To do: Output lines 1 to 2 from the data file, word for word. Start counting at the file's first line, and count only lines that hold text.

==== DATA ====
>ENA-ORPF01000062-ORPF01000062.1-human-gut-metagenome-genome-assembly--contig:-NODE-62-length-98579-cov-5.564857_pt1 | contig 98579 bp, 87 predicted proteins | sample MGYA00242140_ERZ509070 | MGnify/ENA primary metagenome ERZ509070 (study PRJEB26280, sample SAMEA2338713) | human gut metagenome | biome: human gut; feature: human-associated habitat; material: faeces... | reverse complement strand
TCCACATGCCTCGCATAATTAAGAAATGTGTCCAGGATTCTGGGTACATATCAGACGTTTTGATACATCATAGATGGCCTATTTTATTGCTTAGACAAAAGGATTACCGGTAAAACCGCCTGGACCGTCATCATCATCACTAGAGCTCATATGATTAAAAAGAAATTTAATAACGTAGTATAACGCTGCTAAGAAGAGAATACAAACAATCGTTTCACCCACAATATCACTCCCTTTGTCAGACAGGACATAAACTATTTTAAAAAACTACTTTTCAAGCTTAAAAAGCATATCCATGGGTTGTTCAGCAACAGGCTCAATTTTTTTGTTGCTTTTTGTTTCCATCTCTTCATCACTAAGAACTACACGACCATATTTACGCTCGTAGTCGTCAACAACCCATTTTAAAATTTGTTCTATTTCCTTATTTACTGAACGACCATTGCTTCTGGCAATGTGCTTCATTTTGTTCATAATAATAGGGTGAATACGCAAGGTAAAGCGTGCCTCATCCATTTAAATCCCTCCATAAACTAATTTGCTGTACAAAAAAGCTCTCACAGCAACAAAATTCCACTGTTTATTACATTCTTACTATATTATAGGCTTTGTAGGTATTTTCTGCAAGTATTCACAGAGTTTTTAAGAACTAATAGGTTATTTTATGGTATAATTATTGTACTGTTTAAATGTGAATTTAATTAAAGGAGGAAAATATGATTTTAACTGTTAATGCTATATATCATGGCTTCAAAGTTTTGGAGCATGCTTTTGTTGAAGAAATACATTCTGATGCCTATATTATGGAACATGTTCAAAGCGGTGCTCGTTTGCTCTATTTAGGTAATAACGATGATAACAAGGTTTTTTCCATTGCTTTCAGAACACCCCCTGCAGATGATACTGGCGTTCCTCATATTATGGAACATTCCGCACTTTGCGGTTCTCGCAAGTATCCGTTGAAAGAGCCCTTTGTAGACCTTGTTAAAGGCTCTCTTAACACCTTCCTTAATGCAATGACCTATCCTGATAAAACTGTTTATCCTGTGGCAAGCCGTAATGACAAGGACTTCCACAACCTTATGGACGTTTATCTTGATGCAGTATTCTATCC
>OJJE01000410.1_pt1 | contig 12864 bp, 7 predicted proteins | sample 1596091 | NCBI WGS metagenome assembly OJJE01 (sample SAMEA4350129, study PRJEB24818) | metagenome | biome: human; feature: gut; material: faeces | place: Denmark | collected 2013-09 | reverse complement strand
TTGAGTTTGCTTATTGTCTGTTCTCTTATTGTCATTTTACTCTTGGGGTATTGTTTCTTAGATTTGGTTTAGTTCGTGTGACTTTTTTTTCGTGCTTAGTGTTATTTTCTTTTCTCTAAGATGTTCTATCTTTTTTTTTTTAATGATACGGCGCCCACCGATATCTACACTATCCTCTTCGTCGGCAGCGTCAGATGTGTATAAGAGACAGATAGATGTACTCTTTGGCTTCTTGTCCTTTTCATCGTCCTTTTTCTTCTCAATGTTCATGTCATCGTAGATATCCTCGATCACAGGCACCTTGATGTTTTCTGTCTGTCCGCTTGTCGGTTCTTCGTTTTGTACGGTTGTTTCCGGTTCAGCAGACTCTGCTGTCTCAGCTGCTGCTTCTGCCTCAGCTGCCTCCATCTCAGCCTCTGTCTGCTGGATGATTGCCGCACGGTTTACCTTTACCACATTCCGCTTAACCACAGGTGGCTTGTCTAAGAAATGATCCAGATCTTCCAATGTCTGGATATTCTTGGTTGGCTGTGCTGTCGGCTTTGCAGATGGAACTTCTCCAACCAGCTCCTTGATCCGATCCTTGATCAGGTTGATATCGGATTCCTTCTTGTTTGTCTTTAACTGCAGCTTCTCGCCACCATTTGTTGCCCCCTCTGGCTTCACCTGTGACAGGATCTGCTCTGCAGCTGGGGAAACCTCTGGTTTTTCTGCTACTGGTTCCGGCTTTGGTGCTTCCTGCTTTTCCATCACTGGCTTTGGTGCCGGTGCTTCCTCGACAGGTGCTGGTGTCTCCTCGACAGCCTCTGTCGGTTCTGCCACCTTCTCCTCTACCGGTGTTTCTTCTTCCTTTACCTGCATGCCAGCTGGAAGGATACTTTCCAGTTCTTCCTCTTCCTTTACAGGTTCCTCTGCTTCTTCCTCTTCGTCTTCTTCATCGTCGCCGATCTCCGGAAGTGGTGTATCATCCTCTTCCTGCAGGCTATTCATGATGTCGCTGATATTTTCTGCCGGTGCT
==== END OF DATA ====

>ENA-ORPF01000062-ORPF01000062.1-human-gut-metagenome-genome-assembly--contig:-NODE-62-length-98579-cov-5.564857_pt1 | contig 98579 bp, 87 predicted proteins | sample MGYA00242140_ERZ509070 | MGnify/ENA primary metagenome ERZ509070 (study PRJEB26280, sample SAMEA2338713) | human gut metagenome | biome: human gut; feature: human-associated habitat; material: faeces... | reverse complement strand
TCCACATGCCTCGCATAATTAAGAAATGTGTCCAGGATTCTGGGTACATATCAGACGTTTTGATACATCATAGATGGCCTATTTTATTGCTTAGACAAAAGGATTACCGGTAAAACCGCCTGGACCGTCATCATCATCACTAGAGCTCATATGATTAAAAAGAAATTTAATAACGTAGTATAACGCTGCTAAGAAGAGAATACAAACAATCGTTTCACCCACAATATCACTCCCTTTGTCAGACAGGACATAAACTATTTTAAAAAACTACTTTTCAAGCTTAAAAAGCATATCCATGGGTTGTTCAGCAACAGGCTCAATTTTTTTGTTGCTTTTTGTTTCCATCTCTTCATCACTAAGAACTACACGACCATATTTACGCTCGTAGTCGTCAACAACCCATTTTAAAATTTGTTCTATTTCCTTATTTACTGAACGACCATTGCTTCTGGCAATGTGCTTCATTTTGTTCATAATAATAGGGTGAATACGCAAGGTAAAGCGTGCCTCATCCATTTAAATCCCTCCATAAACTAATTTGCTGTACAAAAAAGCTCTCACAGCAACAAAATTCCACTGTTTATTACATTCTTACTATATTATAGGCTTTGTAGGTATTTTCTGCAAGTATTCACAGAGTTTTTAAGAACTAATAGGTTATTTTATGGTATAATTATTGTACTGTTTAAATGTGAATTTAATTAAAGGAGGAAAATATGATTTTAACTGTTAATGCTATATATCATGGCTTCAAAGTTTTGGAGCATGCTTTTGTTGAAGAAATACATTCTGATGCCTATATTATGGAACATGTTCAAAGCGGTGCTCGTTTGCTCTATTTAGGTAATAACGATGATAACAAGGTTTTTTCCATTGCTTTCAGAACACCCCCTGCAGATGATACTGGCGTTCCTCATATTATGGAACATTCCGCACTTTGCGGTTCTCGCAAGTATCCGTTGAAAGAGCCCTTTGTAGACCTTGTTAAAGGCTCTCTTAACACCTTCCTTAATGCAATGACCTATCCTGATAAAACTGTTTATCCTGTGGCAAGCCGTAATGACAAGGACTTCCACAACCTTATGGACGTTTATCTTGATGCAGTATTCTATCC